infiltrator could even go around to new accounts all the time (or forge
them) to get an idea where the server is in the allocation cycle. It
seems to me that there are probably a lot of ID's that are not being
used on these servers and the issue of when to get rid of old ID's is a big problem.

Regarding some notes from Mr. Finney:

>You have these security threats which involve people being tricked into
>sending messages through the remailer in such a way that the recipient
>knows the true email address from where the messages are coming.

These are completely analogous to users being tricked into supplying
passwords in regular login situations. Not a new problem. And anybody
who hasn't figured out that you should *never* put any identifying
information in the message itself is probably a little too clueless to
be using the service in the first place. However, the idea of giving a
warning in the use introduction is ok: ``under NO CIRCUMSTANCES EVER DO
THIS'' type thing.

>Another problem that people have complained about is when they respond
>to an anonymous posting, they get a message from Penet saying that they
>now have an anonymous ID assigned.  This confuses and bothers some people.

Tell them to try not to be so sensitive that a breeze causes themselves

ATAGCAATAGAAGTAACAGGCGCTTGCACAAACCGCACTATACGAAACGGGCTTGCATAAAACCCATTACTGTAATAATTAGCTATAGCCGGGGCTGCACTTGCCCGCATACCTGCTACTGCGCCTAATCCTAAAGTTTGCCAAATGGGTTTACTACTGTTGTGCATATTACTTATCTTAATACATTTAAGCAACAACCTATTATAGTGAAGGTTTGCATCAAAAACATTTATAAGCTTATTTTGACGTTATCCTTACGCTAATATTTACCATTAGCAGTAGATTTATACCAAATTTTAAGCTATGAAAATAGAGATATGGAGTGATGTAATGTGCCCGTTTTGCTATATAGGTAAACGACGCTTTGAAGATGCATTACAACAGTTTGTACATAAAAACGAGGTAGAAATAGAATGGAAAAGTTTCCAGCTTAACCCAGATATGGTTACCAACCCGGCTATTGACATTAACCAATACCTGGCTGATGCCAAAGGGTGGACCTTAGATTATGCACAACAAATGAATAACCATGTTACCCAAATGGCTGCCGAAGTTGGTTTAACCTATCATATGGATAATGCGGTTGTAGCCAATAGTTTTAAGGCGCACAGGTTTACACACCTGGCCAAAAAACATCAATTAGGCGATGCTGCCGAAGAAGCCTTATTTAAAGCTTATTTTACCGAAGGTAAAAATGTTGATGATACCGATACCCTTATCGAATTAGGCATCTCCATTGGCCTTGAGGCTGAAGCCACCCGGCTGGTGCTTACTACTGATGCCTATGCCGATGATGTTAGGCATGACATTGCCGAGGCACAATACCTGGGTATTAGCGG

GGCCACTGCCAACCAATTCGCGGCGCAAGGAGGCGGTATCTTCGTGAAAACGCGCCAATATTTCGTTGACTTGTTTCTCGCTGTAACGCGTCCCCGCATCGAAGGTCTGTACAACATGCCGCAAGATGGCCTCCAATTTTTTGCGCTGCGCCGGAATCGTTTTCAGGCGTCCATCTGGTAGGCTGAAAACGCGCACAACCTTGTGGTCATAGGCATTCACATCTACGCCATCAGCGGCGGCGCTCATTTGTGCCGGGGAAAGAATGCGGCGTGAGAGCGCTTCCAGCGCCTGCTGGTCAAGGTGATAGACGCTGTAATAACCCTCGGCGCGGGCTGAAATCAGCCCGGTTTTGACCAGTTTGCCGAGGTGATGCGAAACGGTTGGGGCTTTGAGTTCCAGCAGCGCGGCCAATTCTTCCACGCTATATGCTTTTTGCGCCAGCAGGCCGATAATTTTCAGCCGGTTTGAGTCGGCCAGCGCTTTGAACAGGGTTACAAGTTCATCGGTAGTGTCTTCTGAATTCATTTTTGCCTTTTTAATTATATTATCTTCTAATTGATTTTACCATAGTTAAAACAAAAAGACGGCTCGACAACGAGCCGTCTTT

to panic.  Its a new scheme but they need to get used to it. They can
throw off the anonymity voluntarily any time they want by just
including their ID in their message. But they shouldn't do this if they
ever want to use the server in the future.  Really, all this comes down
to is that they get one extra reply in their mailbox other than
usual--the one from the server saying `you now have this ID'.  I think
most people are recognizing that people complaining about this are just
trying to be troublesome. The argument was called `pedantic' on news.admin.answers.

>there is positive harm that can occur by automatically anonymizing
>all messages which pass through a remailer.

The problem is that the anonymity is implicitly requested by a message
to the server. Hence replies are getting this anonymity. One
possibility is an override switch in the header that leaves it entirely
intact and the server just acts like another hub forwarder. But what is
this `harm'? We have to recognize these complaints as completely
frivolous and without merit.  Please, don't find a problem where there
is none, you will only complicate simplicity.

One thing I'd like to see that no one has done is an `unlink' feature
for servers that carry address alias tables, so the user can erase all
trace of any previous transactions through the server (other than the
mail).  But maybe this is too close to the hit-and-run abuse out there.
Maybe there is a compromise somewhere, like a waiting period before
unlinking, during which complaints can be registered and possibly
prohibit future use.